Space station research explorer on NASA.gov launches phase one

December 15, 2017 by Jenny Howard, NASA
The Heart Cells investigation uses human skin cells that are induced to become stem cells, which can then differentiate into any type of cell. Researchers forced the stem cells to grow into human heart cells, which NASA astronaut Kate Rubins cultured aboard the space station for one month. Credit: NASA

Researchers, prospective partners, media professionals, students, and space enthusiasts now have more space station science at their fingertips with Space Station Research Explorer on NASA.gov (SSRE on NASA.gov). The new information exploration tool enables researchers, practiced and amateur alike, to stay up-to-date with the science being conducted aboard the International Space Station.

With just a few clicks, users are granted access to thousands of investigations, results summaries, article citations and in-orbit photographs. Designed with ease of use in mind, investigations can be browsed by keyword, expedition, scientific category, publication, international partner, organization or developer.

SSRE on NASA.gov will release in two phases. The current phase of the database features an improved search capability and creates an exclusive environment for space science. While information about scientific investigations aboard the station have always been searchable on the main NASA.gov webpage, SSRE on NASA.gov now creates a more tailored experience for the scientifically curious by allowing the research to be accessed through one search field.

Phase one also features a more modernized, sleek look with the ability to share findings on social media, to easily cite investigations or articles and to bookmark favorite investigations or facilities for later use.

Phase two will include smaller, user-satisfaction features based on metrics collected during the initial roll-out of the science database, including more robust search capabilities and more polished user interfaces.

SSRE provides a one-stop-shop for all of the scientific investigations that have occurred aboard the International Space Station. Credit: NASA

Explore further: U.S. cargo ship set to depart from International Space Station

Related Stories

U.S. cargo ship set to depart from International Space Station

September 12, 2017

After delivering more than 6,400 pounds of cargo, a SpaceX Dragon cargo spacecraft will depart the International Space Station on Sunday, Sept. 17. NASA Television and the agency's website will provide live coverage of Dragon's ...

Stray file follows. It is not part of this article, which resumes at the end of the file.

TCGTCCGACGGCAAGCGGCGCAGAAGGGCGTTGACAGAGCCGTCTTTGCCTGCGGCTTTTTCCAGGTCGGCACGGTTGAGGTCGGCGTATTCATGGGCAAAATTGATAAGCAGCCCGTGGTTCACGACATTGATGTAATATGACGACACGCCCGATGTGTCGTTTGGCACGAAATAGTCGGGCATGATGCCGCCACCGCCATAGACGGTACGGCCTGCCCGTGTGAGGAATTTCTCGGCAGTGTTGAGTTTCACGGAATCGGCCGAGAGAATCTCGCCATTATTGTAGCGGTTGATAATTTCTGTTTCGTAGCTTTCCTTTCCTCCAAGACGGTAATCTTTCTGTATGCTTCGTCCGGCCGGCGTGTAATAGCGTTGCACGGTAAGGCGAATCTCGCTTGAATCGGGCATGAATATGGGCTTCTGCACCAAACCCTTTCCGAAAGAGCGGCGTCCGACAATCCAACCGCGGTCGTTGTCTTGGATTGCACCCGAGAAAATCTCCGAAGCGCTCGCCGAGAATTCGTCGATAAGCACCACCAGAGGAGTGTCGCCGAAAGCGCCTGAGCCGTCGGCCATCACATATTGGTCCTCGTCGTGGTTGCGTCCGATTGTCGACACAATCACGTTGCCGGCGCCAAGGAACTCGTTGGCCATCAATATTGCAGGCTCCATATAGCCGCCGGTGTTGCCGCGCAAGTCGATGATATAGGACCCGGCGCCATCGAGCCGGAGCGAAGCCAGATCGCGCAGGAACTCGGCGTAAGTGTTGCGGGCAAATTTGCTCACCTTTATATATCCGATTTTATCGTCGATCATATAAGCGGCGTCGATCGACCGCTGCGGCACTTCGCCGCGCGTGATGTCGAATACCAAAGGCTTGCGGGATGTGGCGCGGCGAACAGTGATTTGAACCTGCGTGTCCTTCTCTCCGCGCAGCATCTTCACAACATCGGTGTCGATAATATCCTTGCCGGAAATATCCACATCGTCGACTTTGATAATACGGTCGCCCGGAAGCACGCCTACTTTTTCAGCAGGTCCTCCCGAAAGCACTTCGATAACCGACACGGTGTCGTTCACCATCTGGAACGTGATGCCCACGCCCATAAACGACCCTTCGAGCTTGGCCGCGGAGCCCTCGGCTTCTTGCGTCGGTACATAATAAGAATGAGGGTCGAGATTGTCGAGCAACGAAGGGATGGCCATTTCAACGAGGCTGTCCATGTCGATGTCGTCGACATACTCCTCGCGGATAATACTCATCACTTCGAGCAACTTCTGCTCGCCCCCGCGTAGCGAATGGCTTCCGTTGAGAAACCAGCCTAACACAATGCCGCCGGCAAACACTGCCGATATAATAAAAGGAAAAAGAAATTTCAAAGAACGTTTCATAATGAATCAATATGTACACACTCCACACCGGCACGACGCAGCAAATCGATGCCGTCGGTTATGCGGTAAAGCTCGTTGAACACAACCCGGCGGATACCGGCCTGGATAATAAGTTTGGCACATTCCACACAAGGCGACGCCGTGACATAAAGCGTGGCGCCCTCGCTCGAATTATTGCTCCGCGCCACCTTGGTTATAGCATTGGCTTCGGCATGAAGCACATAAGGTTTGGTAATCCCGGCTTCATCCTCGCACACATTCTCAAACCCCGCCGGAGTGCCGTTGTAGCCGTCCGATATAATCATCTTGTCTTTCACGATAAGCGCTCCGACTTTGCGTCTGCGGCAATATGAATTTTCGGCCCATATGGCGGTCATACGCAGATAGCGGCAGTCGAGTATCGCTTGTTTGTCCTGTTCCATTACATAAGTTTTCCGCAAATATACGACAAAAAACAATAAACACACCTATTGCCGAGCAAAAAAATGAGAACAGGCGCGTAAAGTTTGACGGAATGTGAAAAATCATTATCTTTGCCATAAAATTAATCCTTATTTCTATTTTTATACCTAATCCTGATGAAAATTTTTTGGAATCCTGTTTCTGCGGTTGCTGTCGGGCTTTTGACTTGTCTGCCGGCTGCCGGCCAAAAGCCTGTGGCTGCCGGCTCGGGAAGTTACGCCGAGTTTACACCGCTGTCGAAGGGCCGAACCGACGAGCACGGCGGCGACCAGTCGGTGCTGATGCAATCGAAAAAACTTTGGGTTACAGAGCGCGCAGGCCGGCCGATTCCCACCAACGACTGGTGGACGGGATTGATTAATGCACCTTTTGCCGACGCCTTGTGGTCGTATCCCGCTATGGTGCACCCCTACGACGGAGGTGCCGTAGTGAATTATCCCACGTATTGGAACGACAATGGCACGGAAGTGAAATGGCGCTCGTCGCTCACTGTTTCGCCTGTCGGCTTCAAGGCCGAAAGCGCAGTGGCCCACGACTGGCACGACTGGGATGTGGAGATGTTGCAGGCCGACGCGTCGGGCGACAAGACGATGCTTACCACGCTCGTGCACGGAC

Image: Reflecting on a spacecraft arrival

April 23, 2015

Cargo has arrived at the International Space Station to support approximately 40 of the more than 250 science and research investigations that will be performed during Expeditions 43 and 44, including numerous human research ...

Image: Antares Rocket Raising

October 17, 2016

The Orbital ATK Antares rocket, with the Cygnus spacecraft onboard, is raised into the vertical position on launch Pad-0A, Friday, Oct. 14, 2016, at NASA's Wallops Flight Facility in Virginia.

Recommended for you

Neutron-star merger yields new puzzle for astrophysicists

January 18, 2018

The afterglow from the distant neutron-star merger detected last August has continued to brighten - much to the surprise of astrophysicists studying the aftermath of the massive collision that took place about 138 million ...

Meteoritic stardust unlocks timing of supernova dust formation

January 18, 2018

Dust is everywhere—not just in your attic or under your bed, but also in outer space. To astronomers, dust can be a nuisance by blocking the light of distant stars, or it can be a tool to study the history of our universe, ...

New technique for finding life on Mars

January 18, 2018

Researchers demonstrate for the first time the potential of existing technology to directly detect and characterize life on Mars and other planets. The study, published in Frontiers in Microbiology, used miniaturized scientific ...

North, east, south, west: The many faces of Abell 1758

January 18, 2018

Resembling a swarm of flickering fireflies, this beautiful galaxy cluster glows intensely in the dark cosmos, accompanied by the myriad bright lights of foreground stars and swirling spiral galaxies. A1758N is a sub-cluster ...

0 comments

Please sign in to add a comment. Registration is free, and takes less than a minute. Read more

Click here to reset your password.
Sign in to get notified via email when new comments are made.